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Found 7 results

  1. I thought this would make a nice change to building ships bristling with guns. And it's not something I know much about, so the research has been interesting. Built in just 56 days and launched on the 19th June 1943, she was supposed to cross the Atlantic just once, but actually cross the Atlantic four times. She then crossed the English Channel eleven times, in support of the D-Day landings. She then sailed as far as Calcutta, the Philippines and Australia before returning to San Francisco in 1946. She was mothballed until 1966 when restoration started to bring her back to her original war time condition. She opened to the public in 1980 and still makes day trips around San Francisco Bay. In 1994, the O'Brien was the only ship that had taken part in D-Day that made the trip to Normandy for the 50th anniversary of D-Day. I've ordered a PE set to enhance the detail and some 3D printed guns to replace the kit offering, which aren't very detailed. I won't be doing much for a bit, as finally I'm going on holiday to sunny Cornwall, first holiday for 18 months, since the madness started. So, here I start my project to try to show her as she would have looked on 6th June 1944. Wish me luck. Jon This is my first problem, as you can see the hull is very smooth so I will have to find a way of showing the plates. Another problem is it doesn’t come with a stand, so I’ll have to make something.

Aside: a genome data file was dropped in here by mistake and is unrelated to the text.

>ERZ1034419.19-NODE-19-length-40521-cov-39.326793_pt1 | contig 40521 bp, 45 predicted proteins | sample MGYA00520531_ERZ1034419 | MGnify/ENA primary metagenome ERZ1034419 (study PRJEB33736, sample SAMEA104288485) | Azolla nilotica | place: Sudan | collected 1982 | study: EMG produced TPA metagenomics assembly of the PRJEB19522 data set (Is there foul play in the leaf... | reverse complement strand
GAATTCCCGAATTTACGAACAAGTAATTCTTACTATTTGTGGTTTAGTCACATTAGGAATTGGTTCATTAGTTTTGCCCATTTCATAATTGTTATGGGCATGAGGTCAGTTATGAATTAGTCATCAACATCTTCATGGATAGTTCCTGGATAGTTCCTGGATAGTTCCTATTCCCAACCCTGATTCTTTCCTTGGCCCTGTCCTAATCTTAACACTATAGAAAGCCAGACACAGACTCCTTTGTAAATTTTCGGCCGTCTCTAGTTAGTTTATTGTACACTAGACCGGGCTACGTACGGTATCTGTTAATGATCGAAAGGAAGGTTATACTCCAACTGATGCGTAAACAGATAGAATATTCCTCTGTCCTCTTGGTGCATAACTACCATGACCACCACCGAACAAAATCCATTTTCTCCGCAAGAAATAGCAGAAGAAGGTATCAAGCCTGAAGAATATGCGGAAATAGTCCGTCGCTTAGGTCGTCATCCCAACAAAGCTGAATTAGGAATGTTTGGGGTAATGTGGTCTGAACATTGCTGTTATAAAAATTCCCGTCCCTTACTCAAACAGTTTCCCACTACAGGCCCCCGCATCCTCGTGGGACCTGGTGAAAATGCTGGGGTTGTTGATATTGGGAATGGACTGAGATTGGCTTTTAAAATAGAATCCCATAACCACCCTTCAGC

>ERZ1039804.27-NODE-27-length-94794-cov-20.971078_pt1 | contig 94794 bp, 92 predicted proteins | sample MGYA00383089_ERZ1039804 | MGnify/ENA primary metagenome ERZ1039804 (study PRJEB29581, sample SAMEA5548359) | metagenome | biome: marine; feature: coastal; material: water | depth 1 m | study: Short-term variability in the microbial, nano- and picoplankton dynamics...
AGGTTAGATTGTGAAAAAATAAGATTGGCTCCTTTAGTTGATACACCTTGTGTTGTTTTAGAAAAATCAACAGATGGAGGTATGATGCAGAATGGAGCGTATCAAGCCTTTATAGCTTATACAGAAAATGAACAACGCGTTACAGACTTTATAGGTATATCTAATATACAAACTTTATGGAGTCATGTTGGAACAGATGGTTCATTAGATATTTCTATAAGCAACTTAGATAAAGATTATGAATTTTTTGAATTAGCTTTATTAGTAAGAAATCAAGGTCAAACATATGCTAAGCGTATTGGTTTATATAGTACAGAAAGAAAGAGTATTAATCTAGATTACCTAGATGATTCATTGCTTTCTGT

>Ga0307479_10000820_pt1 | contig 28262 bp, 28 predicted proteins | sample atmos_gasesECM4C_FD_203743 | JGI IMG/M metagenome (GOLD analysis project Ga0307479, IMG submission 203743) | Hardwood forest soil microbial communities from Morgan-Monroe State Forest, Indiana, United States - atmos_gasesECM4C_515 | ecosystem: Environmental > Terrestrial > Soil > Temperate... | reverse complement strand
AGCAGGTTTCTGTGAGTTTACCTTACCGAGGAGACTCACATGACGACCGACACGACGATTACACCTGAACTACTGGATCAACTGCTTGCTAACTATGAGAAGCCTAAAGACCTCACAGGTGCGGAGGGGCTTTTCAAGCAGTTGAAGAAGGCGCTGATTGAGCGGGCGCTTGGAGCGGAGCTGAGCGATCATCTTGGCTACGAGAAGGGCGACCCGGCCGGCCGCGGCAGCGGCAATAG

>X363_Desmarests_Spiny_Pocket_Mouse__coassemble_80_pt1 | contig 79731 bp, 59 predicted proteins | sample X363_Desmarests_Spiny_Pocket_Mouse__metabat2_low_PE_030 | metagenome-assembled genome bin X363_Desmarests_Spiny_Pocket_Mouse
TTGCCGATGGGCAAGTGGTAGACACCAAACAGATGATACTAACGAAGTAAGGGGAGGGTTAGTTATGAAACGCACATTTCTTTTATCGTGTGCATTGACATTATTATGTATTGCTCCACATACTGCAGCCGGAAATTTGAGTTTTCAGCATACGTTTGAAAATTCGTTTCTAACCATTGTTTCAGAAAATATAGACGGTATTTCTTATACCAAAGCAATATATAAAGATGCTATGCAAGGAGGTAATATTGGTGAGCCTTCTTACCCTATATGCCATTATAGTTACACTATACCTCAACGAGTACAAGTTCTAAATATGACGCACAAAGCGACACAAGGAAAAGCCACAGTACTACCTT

2. Well after much toing and froing, what set out to be a simple kit to expand my rigging skills (for a Wingnut Wings aircraft), the end result is here. Rigging has been with the very fine EZline and the aerials to try and get the sag has been with very thin copper wire. Weathering in the main AK Interactive brown streaks but there has also been thin washes of acrylics and water colour pencils. Main painting was hand brush Vellejo. Base tin foil and acrylic paints with a bit of tropical tank filter thrown in for good measure. Yes I've enjoyed it but it took on life of its own because the rigging exercise turned into the model you see.
  3. Hi, my first posting on the ships forum. I got this little kit but beautifully formed, as an exercise in rigging for as yet to be made WW1 Wingnut Wings biplanes. Like everything else ignorance can be bliss until ignorance rears its ugly head and I found out some of the rigging was not worth the patience or the trials... My colour vision is not the greatest so I've relied on AK ship weathering to help put some Atlantic crossings on the ship. Problems with posting photos I'm happy with the ropes that controlled the derricks and the mast stays but when I tried to place the ropes that would have controlled the crane hook I just couldn't work behind the rigging that had been set up previously. Still some way to go but I think I've reached the peak and now on the way to completion.
  4. I am currently converting a Liberty Ship kit to a Royal Navy repair ship of the Xanthus class as in 1945. The few images available show HMS Assistance and HMS Diligence in a sort of measure 22 (5H and 5N); however, one ship served in home (UK) waters and the other in the far east theatre. My question is: would the deck be painted blue (20B) for both these vessels, considering their different operating areas? Mike